g. The case reconvened in March 2002 and the Magistrate acquitted the Client of the charges “because the prosecution did not adequately prove its case.”

4. In the first week of June 2000 Jane took possession of the building, locked Client out and hired guards.

5. One week later Client forcibly re-occupied the property at night. The Police were called but would make not make an arrest since it was a “civil matter” for the courts.

6. Jane immediately initiated new eviction proceedings through the Magistrate's Court.

7. The case convened on June 16th, 2000. Client failed to return to court and the Magistrate ordered Client to leave the premises within 30-days.

8. On July 17th Client requested a new hearing to overturn the eviction and got it.

9. The court reconvened on August 4th, 2000 and the Magistrate ruled in favor of Jane and ordered Client to leave the premises immediately. He did so for three months.

10. On November 7th, 2000 Client broke in and reoccupied the property. He had a notice of appeal that was “granted out of time”.

11. The next day Client filed for an injunction allowing him to remain on the premises until the appeal went through. The injunction was wrongly issued since John and Jane were not present and it was based on false information.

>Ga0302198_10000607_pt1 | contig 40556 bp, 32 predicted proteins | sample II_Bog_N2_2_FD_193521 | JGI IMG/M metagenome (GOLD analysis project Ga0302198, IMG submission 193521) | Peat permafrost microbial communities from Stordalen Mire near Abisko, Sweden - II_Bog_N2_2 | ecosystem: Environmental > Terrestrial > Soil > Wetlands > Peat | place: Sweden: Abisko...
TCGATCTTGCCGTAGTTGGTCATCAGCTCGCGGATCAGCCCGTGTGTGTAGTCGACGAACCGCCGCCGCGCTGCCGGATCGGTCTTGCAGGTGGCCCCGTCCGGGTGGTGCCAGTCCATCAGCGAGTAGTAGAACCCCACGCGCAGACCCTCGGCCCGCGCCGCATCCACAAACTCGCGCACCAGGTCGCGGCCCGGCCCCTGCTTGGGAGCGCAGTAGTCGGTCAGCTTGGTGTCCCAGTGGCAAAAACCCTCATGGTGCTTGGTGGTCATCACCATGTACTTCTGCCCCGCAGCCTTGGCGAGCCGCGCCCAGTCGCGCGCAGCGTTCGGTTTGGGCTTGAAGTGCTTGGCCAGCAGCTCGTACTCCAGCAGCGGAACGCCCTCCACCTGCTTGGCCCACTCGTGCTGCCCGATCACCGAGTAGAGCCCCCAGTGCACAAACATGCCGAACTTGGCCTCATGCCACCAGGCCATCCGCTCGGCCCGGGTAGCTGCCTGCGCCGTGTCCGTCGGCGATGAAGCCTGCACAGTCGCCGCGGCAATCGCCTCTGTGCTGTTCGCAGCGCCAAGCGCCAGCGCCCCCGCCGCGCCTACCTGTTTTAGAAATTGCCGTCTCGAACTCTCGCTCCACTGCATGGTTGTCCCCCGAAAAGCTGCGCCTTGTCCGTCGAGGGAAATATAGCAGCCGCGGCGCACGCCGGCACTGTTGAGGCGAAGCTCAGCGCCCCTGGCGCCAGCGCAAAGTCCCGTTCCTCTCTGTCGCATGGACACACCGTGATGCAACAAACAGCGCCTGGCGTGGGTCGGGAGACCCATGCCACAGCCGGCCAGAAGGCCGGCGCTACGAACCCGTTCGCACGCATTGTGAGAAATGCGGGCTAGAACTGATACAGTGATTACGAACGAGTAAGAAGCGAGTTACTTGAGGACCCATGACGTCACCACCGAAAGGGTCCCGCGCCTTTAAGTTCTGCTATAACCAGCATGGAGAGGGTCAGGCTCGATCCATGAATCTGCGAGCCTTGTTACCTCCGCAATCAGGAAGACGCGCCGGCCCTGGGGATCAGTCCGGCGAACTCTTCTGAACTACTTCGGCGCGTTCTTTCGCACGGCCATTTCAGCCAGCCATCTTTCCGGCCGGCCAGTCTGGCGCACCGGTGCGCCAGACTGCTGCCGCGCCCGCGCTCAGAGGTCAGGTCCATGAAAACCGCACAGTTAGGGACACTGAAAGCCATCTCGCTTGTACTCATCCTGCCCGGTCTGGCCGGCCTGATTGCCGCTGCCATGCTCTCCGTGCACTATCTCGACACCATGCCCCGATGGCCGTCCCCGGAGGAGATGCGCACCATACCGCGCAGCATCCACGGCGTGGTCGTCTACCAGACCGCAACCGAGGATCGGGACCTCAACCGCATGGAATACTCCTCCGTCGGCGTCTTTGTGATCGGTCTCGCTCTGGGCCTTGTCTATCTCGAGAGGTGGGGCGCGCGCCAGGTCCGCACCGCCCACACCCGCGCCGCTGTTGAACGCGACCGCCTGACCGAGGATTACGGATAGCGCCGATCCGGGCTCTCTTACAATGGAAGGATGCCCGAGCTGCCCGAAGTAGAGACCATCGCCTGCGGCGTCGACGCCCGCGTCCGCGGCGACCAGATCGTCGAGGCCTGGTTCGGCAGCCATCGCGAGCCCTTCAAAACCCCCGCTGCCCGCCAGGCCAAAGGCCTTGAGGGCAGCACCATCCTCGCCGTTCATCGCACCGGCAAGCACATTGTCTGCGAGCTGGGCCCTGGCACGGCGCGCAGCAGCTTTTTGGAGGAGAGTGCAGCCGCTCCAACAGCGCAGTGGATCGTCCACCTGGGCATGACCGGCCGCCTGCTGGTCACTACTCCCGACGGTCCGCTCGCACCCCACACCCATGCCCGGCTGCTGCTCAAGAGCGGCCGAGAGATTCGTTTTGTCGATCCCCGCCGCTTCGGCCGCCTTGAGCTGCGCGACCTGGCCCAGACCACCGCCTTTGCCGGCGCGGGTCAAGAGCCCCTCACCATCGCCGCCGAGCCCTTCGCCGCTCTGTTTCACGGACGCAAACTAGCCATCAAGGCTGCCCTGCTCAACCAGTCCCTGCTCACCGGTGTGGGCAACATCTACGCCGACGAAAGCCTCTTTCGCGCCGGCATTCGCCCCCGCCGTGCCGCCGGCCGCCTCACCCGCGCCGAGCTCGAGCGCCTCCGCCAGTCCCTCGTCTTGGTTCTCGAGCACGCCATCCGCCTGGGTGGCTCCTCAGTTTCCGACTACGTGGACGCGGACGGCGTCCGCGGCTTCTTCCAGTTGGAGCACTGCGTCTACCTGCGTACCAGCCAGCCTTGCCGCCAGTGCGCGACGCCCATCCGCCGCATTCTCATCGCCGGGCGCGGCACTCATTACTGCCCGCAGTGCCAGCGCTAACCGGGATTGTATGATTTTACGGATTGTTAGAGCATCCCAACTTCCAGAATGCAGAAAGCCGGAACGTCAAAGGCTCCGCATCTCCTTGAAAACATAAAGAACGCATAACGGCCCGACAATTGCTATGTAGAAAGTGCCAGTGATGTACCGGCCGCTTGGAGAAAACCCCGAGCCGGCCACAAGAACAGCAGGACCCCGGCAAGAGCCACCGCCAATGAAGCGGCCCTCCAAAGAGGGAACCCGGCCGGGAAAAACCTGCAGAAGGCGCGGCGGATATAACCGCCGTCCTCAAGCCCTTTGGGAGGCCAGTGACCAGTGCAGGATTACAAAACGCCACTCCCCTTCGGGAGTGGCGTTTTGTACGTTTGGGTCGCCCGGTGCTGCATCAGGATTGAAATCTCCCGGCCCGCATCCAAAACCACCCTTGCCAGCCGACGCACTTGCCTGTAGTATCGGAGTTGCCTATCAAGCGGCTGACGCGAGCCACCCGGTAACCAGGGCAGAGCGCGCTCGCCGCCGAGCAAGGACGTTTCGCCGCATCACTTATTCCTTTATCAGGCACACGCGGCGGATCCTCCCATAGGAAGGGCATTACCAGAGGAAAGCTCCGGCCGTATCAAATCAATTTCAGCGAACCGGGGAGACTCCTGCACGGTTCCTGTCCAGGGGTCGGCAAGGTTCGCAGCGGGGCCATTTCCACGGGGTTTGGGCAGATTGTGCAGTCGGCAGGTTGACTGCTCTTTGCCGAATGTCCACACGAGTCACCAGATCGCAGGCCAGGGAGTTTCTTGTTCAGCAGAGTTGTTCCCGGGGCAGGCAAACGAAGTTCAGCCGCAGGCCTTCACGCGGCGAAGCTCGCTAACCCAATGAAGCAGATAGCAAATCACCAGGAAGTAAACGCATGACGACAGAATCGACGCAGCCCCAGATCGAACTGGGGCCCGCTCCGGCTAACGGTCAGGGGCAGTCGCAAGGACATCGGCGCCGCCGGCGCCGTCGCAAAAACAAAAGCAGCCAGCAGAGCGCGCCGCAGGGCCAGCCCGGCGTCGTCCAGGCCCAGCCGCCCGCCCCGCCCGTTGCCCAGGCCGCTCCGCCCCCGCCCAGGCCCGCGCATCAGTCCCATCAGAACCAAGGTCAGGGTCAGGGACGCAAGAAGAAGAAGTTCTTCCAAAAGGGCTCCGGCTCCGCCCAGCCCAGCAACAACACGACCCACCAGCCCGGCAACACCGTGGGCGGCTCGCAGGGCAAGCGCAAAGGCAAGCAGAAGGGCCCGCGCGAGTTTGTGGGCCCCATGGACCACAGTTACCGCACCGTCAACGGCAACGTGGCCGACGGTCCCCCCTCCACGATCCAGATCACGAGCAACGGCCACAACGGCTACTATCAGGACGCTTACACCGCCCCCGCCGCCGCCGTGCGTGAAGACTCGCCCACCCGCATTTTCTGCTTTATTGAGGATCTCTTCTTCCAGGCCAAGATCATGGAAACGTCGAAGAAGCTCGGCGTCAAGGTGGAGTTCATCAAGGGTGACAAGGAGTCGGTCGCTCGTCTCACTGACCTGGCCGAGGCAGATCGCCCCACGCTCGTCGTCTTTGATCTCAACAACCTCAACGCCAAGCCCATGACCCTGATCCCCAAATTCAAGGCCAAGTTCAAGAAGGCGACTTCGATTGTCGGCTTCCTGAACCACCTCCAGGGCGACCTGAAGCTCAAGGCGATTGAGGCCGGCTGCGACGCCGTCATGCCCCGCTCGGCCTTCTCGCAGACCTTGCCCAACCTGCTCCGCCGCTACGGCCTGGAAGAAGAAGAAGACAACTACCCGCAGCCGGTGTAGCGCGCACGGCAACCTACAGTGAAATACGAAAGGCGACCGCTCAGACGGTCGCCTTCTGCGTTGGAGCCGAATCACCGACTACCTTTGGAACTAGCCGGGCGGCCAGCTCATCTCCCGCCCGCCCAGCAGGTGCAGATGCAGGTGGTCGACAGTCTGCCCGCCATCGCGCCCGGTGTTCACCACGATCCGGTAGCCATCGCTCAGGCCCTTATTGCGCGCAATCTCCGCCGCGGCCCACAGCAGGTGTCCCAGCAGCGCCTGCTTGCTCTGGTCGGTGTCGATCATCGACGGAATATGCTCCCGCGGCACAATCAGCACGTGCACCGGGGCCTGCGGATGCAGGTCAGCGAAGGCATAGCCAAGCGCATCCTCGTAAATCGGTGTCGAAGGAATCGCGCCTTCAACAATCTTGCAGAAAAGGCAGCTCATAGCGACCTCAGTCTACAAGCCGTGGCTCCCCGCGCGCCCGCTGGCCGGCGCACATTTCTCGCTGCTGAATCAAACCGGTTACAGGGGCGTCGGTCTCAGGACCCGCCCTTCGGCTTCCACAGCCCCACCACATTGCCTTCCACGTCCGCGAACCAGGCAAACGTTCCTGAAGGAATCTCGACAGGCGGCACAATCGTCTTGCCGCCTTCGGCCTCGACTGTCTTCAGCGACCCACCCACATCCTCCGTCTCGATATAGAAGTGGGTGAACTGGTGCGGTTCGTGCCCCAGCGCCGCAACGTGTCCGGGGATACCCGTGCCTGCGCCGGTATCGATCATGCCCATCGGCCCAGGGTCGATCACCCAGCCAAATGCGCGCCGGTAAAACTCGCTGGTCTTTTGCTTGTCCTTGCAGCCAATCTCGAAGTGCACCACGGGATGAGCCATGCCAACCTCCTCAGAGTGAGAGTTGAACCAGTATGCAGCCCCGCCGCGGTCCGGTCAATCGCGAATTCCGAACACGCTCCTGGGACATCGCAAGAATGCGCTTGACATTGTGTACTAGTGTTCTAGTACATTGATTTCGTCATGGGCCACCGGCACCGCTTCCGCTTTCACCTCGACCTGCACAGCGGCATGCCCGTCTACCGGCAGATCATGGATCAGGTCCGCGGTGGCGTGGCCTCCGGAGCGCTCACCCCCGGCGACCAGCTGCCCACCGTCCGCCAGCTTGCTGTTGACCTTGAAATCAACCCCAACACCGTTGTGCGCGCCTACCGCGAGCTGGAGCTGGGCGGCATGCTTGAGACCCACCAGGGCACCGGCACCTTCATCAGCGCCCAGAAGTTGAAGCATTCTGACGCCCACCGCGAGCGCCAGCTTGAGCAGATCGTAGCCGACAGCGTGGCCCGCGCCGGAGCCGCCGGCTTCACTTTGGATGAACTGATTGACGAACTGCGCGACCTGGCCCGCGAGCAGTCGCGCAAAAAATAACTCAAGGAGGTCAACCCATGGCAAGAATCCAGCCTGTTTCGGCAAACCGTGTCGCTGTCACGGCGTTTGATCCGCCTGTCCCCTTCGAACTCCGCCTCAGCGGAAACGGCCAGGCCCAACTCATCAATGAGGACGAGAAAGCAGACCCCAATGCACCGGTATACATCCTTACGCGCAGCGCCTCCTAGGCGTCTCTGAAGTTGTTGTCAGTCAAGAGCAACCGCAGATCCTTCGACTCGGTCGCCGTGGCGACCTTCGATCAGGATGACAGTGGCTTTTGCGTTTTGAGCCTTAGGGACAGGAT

12. As of the date of this Report Client is still occupying the building and not paying rent; and the legal actions of John and Jane are suspended pending a ruling on the Client’s injunction. Separate from this experience at this property Jane was assaulted and robbed of $1,200 in February 2001 while she was collecting rent at another property. A car approached her as she was leaving the property; the Assailant jumped out, grabbed the rent envelope and hit her in the face causing her to fall.

The sequence of events that follows is the Assailant Case:

1. Jane filed a Police Report and got a medical examination. The domicile of the Assailant was known but it took John 4 months to get the police to arrest him.

2. In late 2001 the case charging Assailant with “causing harm” was convened. Jane presented her testimony and documentation but her witness and the examining doctor were not present. The case was adjourned.

3. The case was reconvened in January 2002. The assailant was not present and a warrant was issued for his arrest.

4. The case was reconvened in May 2002. The prosecution witnesses did not appear. These included a Jamaican women who worked for a law firm and who was the eyewitness to the assault, and the examining doctor, an Asian national. The eyewitness expressed a fear of reprisal by Assailant as the reason for her failure to appear.

5. The case reconvened in August 2002 but the Judge stated that she was not ready to hear the case.

6. The case reconvened in September 2002. The Assailant admitted that he stole the $1,200 but claimed that he did not hit Jane. He produced a witness that falsely testified that Jane was wearing 6-inch heals and tripped on the pavement.

7. The case reconvened 12 days later and the Judge indicated that he was not ready.

8. The case reconvened in October 2002 and the Judge was not present.

9. The case reconvened in November 2002 and Assailant was acquitted because the prosecution did not prove its case beyond the shadow of a doubt.